It must be considered that y0 is of particular interest as an epidemic component for root diseases caused by soil-borne pathogens10, such as R. solani. In order, r may be negatively affected by the nature of the host’s resistance, consequently, the model to be used must be well fitted20. In the nonlinear models used, the Exponential can be used for the initial phases of an epidemic, when disease intensity does not exceed 5%12.. Therefore, to compare the epidemiological parameters between genotypes, the Gompertz, and Logistic models can be used. A higher y0 was obtained in INIAP 473 plants using both models, while a higher r was observed in plants of the same genotype in 2012. If it is considered that in 2010, the experiment was established in a different place than the others, and having previously been occupied by a banana crop, possibly the only source of inoculum was found in the seed. Thus, this y0 also caused a significant increase in r in INIAP 473 plants.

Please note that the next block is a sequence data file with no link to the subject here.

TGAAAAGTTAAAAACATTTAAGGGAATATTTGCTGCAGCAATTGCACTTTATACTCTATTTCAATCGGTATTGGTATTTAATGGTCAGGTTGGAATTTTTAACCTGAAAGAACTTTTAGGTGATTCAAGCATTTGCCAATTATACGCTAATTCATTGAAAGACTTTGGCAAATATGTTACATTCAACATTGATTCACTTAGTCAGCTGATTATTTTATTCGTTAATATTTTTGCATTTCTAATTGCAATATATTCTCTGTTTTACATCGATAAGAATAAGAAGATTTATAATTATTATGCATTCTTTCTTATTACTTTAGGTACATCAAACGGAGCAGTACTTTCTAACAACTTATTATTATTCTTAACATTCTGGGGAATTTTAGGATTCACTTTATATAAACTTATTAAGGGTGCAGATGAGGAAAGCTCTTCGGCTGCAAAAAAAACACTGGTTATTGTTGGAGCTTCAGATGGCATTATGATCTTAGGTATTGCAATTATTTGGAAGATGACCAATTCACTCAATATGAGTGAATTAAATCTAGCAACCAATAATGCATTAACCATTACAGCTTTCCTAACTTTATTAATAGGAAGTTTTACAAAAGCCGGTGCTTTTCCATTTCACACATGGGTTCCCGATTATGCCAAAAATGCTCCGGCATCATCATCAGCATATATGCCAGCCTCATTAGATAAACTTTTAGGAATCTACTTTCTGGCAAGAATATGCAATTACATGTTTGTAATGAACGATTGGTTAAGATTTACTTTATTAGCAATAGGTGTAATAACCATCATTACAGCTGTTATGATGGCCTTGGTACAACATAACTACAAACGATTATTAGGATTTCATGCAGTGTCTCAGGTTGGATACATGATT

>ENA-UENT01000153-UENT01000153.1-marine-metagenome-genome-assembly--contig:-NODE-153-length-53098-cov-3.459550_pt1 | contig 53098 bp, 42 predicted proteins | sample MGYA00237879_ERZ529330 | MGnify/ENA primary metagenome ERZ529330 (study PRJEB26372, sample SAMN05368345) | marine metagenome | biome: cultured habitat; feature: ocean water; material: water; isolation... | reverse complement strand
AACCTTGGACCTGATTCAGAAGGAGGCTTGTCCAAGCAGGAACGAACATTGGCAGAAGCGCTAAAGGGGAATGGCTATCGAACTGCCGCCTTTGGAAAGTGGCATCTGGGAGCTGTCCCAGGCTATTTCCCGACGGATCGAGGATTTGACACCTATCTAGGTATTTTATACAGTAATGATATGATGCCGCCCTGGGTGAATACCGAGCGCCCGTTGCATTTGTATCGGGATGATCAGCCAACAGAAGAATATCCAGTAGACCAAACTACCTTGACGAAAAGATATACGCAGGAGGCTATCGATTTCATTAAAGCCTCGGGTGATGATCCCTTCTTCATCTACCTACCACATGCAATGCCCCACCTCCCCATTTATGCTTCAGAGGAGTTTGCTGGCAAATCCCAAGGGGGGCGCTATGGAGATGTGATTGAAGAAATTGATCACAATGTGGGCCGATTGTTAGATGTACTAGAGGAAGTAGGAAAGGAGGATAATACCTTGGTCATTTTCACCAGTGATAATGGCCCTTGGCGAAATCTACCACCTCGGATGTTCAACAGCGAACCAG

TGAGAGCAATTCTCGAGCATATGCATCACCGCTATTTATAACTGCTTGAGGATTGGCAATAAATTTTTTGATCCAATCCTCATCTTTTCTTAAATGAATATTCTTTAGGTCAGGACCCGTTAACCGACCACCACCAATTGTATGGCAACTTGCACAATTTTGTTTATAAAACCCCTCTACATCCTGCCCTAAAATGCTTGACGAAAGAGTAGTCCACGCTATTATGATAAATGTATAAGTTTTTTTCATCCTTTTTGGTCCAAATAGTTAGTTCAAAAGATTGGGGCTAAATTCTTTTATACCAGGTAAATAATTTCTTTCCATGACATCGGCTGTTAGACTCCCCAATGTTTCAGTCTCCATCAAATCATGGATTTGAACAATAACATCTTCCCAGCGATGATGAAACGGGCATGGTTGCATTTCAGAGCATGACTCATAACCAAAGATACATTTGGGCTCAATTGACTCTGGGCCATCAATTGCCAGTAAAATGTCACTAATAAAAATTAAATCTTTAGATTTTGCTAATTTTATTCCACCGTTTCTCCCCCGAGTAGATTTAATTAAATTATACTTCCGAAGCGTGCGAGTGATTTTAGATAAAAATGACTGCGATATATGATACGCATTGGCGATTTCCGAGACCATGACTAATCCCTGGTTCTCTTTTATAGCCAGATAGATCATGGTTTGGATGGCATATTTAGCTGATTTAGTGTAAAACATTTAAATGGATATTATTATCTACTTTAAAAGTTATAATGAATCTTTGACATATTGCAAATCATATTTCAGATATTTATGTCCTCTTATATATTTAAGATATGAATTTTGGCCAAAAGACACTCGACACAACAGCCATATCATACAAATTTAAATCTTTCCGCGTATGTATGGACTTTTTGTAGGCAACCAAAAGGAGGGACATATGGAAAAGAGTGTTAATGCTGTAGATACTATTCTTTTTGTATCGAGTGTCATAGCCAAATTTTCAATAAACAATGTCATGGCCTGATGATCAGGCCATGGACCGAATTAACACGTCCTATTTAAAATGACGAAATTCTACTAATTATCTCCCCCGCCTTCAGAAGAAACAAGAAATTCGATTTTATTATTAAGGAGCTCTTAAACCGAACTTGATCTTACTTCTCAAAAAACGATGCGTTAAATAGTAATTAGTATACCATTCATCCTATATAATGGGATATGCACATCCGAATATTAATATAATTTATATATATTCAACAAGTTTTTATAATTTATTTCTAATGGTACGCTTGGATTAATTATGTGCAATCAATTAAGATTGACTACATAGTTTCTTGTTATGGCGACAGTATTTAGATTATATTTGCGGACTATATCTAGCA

Although high determination coefficients (R2) were obtained in different genotypes and years from each of the epidemiological methods used, this cannot serve as a standard21. On the contrary, smaller MSR and residuals obtained from epidemiological models may be used to choose the model that best explains the disease5,22. Under the conditions under which the experiments were carried out, both decision variables differed on the year and genotype studied. Generally, in other crops, the Logistic and Gompertz models can satisfactorily explain the progress of some diseases, while Gompertz can better model diseases such as rusts7.
Even on some occasions, the use of epidemiological models can help determine the etiology of the disease12. The response of the genotypes and temporal conditions of each locality possibly influenced the epidemic modeling. Anyhow, taking the lowest MSR as a parameter to choose the best model, we can mention the Logistic model that better describes the epidemic caused by web blight in common beans.